FORT LEONARD WOOD, Mo. — Fort Leonard Wood’s Army Community Service team hosted a day of activities, food and education on Friday, to recognize the resilience of military spouses and the roles they play in the readiness of America’s armed forces.
The event, held in honor of Military Spouse Appreciation Day, featured activities such as flower bouquet arranging and Zumba, and classes on topics such as women’s self-defense and spousal employment.
The day recognizes the profound importance of spousal commitment to the readiness and well-being of military members, said Rhonda Hutsell, this year’s event organizer.
“We ask so much of our military spouses — frequent moves; heartbreaking separations; parenting alone; incomplete celebrations; and weeks, months and sometimes years of waiting for a loved one’s safe return from harm’s way,” Hutsell said. “Time and time again, however, military spouses respond with resilience that defies explanation. Our service members are often praised as national heroes, but their spouses are equally worthy of that distinction.”
With the pandemic minimizing many in-person services here over the past couple of years, the event was also a chance to show the Fort Leonard Wood community that ACS has a lot of helpful programs available, said Shawn Steen, ACS director.
“(The pandemic) shoved us backward in quite a lot of ways,” he said. “We are trying to reach back out to the installation and let folks know that we have lots of opportunities and services here at ACS.”
Steen said it’s fitting that Military Spouse Appreciation Day comes in the spring, near Mother’s Day on the calendar.
“May is sort of a time of renewal and getting things going again before summer starts,” he said. “I’m not saying we don’t have male spouses — but the majority are female — and we thought it would be a great opportunity, especially right before their special weekend, to highlight some of the things that are out there and to encourage them and support them.”
One of the attendees, Kaitlyn Price, has been a military spouse for just about a month. Her husband, Spc. Grant Price, with the 50th Multi-Role Bridge Company, has been in the Army for about five years.
“I feel like his co-workers are pretty good about including me and making me feel good and letting me know what’s going on,” she said.
Events like this are also very helpful, she said, and she looks forward to more opportunities to meet people in the community.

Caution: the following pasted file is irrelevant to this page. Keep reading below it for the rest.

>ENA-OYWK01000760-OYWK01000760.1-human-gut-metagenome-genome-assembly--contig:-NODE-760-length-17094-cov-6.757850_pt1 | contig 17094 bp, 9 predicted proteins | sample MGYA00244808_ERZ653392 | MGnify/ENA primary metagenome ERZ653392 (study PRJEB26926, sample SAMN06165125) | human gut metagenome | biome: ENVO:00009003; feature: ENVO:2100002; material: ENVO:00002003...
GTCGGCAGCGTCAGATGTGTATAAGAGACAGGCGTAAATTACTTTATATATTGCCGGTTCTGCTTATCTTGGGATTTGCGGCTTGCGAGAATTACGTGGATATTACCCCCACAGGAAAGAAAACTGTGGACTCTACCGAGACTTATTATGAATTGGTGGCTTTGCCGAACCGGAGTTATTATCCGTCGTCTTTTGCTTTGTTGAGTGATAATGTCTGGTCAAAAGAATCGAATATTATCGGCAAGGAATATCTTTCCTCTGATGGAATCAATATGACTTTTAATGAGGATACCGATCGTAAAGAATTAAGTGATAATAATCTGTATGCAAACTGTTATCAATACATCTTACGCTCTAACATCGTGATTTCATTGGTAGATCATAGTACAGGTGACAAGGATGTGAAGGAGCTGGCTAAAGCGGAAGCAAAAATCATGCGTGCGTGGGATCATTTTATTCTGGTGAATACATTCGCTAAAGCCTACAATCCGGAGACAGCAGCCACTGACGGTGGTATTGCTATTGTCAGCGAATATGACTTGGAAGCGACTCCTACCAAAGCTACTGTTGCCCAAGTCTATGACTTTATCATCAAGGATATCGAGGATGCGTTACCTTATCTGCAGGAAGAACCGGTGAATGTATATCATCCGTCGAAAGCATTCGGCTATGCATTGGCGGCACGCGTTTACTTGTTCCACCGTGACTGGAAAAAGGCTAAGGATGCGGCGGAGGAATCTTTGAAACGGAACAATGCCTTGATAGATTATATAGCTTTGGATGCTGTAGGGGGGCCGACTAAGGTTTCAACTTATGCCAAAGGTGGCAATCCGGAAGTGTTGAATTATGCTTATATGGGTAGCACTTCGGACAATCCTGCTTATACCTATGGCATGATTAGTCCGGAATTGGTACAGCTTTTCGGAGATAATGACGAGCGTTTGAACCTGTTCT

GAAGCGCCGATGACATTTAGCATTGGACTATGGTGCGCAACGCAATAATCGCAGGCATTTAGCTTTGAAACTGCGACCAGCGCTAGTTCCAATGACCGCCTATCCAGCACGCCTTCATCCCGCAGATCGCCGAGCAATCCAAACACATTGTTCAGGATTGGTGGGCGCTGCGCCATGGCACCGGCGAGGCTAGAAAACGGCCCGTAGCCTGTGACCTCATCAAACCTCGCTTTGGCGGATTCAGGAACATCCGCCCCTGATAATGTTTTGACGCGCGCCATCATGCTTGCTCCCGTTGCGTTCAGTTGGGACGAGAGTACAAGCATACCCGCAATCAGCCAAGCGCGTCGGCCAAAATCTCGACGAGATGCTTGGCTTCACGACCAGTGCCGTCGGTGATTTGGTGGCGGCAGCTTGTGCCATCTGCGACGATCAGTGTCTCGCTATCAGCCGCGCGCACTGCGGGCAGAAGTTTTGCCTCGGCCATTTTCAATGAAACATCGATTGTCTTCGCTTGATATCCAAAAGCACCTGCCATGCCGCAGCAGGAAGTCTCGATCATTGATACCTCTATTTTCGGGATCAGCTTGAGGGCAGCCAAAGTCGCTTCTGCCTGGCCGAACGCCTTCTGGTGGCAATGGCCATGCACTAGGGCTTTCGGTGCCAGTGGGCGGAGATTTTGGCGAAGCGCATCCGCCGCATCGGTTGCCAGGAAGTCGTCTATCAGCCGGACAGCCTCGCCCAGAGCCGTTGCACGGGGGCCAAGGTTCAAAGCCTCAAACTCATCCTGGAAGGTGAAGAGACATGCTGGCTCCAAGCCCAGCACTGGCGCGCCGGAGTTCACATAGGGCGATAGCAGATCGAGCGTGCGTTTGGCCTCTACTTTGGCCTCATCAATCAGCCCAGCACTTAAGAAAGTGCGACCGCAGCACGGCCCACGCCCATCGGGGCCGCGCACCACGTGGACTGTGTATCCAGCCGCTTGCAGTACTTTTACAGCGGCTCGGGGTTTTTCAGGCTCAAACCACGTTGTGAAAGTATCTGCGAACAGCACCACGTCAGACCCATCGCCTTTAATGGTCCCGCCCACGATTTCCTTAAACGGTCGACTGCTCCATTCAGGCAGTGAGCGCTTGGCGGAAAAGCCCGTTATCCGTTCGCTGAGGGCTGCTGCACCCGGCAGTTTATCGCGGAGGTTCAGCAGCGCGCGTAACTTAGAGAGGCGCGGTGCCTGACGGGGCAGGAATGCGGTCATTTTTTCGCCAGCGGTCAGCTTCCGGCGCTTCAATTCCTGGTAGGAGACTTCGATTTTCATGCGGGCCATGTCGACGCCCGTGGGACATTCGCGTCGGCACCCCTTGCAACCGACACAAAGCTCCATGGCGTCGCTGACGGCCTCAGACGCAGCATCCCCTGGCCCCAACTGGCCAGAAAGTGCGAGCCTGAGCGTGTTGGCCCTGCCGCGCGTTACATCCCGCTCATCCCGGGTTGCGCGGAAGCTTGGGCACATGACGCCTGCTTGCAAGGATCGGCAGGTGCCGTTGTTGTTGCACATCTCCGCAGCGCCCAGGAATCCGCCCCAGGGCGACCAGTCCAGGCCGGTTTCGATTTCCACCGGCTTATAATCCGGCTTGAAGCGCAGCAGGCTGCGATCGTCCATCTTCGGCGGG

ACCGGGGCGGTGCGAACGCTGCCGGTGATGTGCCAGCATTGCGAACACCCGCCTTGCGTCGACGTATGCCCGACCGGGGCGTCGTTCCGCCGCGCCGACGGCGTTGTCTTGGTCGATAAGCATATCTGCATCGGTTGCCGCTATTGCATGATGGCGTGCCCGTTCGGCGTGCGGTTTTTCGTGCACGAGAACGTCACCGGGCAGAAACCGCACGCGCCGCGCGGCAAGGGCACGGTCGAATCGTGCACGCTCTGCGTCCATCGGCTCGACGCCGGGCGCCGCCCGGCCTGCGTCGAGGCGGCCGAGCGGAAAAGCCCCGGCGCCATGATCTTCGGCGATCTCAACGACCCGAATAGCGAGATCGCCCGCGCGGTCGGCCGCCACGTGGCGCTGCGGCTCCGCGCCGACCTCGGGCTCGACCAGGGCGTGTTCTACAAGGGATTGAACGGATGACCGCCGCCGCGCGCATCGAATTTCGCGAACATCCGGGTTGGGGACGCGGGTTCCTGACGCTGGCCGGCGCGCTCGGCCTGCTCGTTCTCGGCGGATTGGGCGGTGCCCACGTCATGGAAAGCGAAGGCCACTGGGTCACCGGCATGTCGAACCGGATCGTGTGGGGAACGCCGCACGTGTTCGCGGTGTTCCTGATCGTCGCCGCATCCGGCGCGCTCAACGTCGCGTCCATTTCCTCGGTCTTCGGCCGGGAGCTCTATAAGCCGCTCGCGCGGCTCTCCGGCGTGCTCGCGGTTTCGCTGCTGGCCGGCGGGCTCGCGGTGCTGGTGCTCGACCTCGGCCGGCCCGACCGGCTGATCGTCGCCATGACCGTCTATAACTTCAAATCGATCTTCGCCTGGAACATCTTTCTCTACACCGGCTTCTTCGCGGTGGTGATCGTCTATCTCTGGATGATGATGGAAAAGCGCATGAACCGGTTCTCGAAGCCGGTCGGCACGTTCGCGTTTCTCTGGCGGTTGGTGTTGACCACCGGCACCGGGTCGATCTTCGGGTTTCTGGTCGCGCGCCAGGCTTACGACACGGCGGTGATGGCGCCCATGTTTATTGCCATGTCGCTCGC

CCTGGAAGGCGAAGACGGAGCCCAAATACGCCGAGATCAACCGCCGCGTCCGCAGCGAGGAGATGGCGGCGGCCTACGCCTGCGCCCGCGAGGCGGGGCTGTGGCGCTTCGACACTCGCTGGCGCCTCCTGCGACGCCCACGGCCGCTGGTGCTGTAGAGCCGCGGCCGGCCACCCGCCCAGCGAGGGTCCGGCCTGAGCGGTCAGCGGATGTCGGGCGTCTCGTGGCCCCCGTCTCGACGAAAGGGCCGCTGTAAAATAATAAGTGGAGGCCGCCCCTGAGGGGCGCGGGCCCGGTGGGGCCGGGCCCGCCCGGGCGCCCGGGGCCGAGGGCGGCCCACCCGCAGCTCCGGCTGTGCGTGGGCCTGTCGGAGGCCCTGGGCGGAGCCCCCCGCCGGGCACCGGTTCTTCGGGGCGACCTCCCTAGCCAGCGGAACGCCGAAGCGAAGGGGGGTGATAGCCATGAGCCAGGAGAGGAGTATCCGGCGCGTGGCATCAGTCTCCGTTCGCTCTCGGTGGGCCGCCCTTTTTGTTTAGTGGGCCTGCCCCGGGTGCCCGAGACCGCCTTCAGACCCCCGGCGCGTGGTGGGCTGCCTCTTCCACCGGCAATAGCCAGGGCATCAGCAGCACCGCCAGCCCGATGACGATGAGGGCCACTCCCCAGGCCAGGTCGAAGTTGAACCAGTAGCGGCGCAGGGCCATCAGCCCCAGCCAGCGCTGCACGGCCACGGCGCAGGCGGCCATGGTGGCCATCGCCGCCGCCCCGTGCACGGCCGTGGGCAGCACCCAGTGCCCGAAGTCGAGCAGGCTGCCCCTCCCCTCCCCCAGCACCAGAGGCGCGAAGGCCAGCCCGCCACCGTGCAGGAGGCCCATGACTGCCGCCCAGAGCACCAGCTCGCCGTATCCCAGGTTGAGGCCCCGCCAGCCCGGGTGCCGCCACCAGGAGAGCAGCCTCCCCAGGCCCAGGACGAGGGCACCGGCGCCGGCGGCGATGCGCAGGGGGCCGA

“I’m trying to figure out how to do it, make the best of it here and make new friends,” she said.
Another attendee, Lauren Hill — whose husband, Sgt. 1st Class Corey Hill, is with Headquarters and Headquarters Company, 3rd Chemical Brigade — said she feels the pandemic made it more difficult for spouses to connect with the installation.
“Things that were usually provided, like welcome briefs, had to go away because of COVID, so there are a lot of things unknown, especially to new spouses here,” she said. “We’re just now starting to catch up on things like that.”
Hill — who has been a military spouse since 2016, and here for three of those years — said Fort Leonard Wood is doing a good job bringing back community events, but “you have to meet them halfway.”
“I feel like a lot of things are provided but people don’t participate, people don’t utilize them, and when that happens, they end up going away after a while,” she said. “So, I think it’s important to get out there if you can and just stop by, just say hello — be part of the community. I know they try to do their best at getting the information out there for people, whether on social media, pushing through the units or signage all across the post.”
Tina Simmons, a military spouse for more than 10 years and a social service representative at ACS, taught a class at the event on putting things in perspective.
“It’s basically an MRT (master resilience training) skill we utilize in our everyday life, especially as spouses, because we are constantly going through those changes, and that raises our, well, my anxiety — let me speak for myself,” she said. “So, when you learn a skill like putting it in perspective, it helps you to be optimistic.”
Simmons called military spouses the backbone of the military.
“We don’t wear that uniform but we are a part of that uniform,” she said.
(Editor’s note: Angi Betran, Fort Leonard Wood Public Affairs Office, contributed to this article.)